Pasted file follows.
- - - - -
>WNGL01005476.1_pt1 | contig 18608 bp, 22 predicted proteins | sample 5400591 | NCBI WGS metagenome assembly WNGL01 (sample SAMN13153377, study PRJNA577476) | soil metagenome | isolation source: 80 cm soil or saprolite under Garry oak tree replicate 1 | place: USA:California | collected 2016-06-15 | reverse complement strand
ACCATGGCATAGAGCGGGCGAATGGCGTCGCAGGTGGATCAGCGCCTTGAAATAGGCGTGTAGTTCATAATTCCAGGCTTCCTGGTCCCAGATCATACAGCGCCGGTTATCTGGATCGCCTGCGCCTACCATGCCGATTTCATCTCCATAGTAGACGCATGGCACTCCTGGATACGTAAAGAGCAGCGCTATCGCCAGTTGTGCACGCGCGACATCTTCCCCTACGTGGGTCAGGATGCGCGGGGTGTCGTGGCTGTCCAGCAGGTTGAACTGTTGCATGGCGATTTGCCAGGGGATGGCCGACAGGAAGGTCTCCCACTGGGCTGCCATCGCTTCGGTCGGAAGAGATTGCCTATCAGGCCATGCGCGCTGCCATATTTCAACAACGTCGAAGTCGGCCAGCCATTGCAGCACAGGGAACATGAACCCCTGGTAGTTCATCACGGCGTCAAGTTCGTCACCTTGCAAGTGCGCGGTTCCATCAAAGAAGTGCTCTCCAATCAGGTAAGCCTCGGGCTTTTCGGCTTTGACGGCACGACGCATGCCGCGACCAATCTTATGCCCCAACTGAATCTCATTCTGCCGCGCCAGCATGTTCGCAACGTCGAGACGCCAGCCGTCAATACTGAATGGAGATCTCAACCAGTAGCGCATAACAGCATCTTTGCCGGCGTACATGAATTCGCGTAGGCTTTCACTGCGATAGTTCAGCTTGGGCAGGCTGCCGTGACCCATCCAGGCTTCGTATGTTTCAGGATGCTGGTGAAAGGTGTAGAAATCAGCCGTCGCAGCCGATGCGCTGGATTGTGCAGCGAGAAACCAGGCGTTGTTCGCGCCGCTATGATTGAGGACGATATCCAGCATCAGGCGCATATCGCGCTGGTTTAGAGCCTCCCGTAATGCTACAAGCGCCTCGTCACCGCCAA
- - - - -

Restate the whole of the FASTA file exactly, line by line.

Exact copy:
>WNGL01005476.1_pt1 | contig 18608 bp, 22 predicted proteins | sample 5400591 | NCBI WGS metagenome assembly WNGL01 (sample SAMN13153377, study PRJNA577476) | soil metagenome | isolation source: 80 cm soil or saprolite under Garry oak tree replicate 1 | place: USA:California | collected 2016-06-15 | reverse complement strand
ACCATGGCATAGAGCGGGCGAATGGCGTCGCAGGTGGATCAGCGCCTTGAAATAGGCGTGTAGTTCATAATTCCAGGCTTCCTGGTCCCAGATCATACAGCGCCGGTTATCTGGATCGCCTGCGCCTACCATGCCGATTTCATCTCCATAGTAGACGCATGGCACTCCTGGATACGTAAAGAGCAGCGCTATCGCCAGTTGTGCACGCGCGACATCTTCCCCTACGTGGGTCAGGATGCGCGGGGTGTCGTGGCTGTCCAGCAGGTTGAACTGTTGCATGGCGATTTGCCAGGGGATGGCCGACAGGAAGGTCTCCCACTGGGCTGCCATCGCTTCGGTCGGAAGAGATTGCCTATCAGGCCATGCGCGCTGCCATATTTCAACAACGTCGAAGTCGGCCAGCCATTGCAGCACAGGGAACATGAACCCCTGGTAGTTCATCACGGCGTCAAGTTCGTCACCTTGCAAGTGCGCGGTTCCATCAAAGAAGTGCTCTCCAATCAGGTAAGCCTCGGGCTTTTCGGCTTTGACGGCACGACGCATGCCGCGACCAATCTTATGCCCCAACTGAATCTCATTCTGCCGCGCCAGCATGTTCGCAACGTCGAGACGCCAGCCGTCAATACTGAATGGAGATCTCAACCAGTAGCGCATAACAGCATCTTTGCCGGCGTACATGAATTCGCGTAGGCTTTCACTGCGATAGTTCAGCTTGGGCAGGCTGCCGTGACCCATCCAGGCTTCGTATGTTTCAGGATGCTGGTGAAAGGTGTAGAAATCAGCCGTCGCAGCCGATGCGCTGGATTGTGCAGCGAGAAACCAGGCGTTGTTCGCGCCGCTATGATTGAGGACGATATCCAGCATCAGGCGCATATCGCGCTGGTTTAGAGCCTCCCGTAATGCTACAAGCGCCTCGTCACCGCCAA